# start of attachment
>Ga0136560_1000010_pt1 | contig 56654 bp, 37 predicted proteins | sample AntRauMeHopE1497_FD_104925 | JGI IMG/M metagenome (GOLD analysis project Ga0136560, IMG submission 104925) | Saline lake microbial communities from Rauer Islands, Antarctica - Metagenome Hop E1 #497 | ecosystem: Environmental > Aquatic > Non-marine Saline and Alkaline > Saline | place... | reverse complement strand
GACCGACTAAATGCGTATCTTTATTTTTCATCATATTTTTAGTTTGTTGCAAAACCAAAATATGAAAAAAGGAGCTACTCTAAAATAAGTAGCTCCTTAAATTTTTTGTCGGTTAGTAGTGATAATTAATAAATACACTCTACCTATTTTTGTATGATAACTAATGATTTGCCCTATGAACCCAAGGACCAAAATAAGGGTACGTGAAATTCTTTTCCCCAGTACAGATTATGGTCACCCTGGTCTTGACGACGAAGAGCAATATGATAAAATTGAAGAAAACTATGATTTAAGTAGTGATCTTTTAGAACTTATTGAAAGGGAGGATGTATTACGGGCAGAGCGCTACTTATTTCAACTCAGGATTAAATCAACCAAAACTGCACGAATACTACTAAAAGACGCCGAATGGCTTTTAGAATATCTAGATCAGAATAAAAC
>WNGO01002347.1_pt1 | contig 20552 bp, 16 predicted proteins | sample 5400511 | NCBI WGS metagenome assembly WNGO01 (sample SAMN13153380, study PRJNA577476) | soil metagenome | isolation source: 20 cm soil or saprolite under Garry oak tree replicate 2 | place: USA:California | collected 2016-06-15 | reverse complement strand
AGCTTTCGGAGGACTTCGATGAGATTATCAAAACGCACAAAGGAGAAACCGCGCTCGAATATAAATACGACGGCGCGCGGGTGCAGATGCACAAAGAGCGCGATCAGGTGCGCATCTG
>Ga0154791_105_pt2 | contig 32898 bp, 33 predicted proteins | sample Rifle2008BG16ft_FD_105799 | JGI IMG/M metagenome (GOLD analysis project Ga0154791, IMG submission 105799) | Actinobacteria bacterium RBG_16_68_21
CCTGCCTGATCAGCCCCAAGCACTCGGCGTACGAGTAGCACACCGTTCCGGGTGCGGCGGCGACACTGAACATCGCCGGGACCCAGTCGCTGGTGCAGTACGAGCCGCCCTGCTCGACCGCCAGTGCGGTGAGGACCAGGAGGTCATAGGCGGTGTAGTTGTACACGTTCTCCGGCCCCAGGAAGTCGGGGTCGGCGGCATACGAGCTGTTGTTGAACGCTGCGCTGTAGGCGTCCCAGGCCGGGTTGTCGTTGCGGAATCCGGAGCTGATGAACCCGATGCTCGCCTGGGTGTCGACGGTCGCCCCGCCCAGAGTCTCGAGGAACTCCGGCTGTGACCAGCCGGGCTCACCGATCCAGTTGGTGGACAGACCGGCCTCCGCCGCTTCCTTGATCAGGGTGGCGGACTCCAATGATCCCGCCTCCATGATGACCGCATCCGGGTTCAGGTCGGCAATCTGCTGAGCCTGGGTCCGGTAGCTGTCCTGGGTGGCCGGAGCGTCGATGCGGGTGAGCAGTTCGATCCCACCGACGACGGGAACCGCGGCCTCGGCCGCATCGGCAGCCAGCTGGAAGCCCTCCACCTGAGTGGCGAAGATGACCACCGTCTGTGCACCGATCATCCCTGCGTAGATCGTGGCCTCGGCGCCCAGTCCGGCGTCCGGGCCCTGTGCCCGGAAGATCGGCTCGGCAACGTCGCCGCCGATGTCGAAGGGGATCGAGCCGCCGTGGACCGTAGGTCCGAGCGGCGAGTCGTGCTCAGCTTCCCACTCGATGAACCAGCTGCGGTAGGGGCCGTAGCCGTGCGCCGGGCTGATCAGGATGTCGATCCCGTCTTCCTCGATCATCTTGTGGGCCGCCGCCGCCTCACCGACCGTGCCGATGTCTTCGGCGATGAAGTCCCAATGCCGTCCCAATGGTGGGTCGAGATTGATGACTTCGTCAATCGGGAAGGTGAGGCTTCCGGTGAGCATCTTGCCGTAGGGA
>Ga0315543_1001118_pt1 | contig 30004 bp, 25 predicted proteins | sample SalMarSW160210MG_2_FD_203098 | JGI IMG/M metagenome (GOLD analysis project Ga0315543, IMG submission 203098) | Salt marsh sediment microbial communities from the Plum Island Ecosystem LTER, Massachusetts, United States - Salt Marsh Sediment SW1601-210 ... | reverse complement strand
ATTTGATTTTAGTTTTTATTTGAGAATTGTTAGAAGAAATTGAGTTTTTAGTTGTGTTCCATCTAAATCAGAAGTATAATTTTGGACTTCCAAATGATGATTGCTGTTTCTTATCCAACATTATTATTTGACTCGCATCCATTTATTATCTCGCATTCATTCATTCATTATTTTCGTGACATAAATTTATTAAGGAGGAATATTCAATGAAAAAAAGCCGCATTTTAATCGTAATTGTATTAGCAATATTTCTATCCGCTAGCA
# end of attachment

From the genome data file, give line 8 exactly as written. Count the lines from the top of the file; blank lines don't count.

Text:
ATTTGATTTTAGTTTTTATTTGAGAATTGTTAGAAGAAATTGAGTTTTTAGTTGTGTTCCATCTAAATCAGAAGTATAATTTTGGACTTCCAAATGATGATTGCTGTTTCTTATCCAACATTATTATTTGACTCGCATCCATTTATTATCTCGCATTCATTCATTCATTATTTTCGTGACATAAATTTATTAAGGAGGAATATTCAATGAAAAAAAGCCGCATTTTAATCGTAATTGTATTAGCAATATTTCTATCCGCTAGCA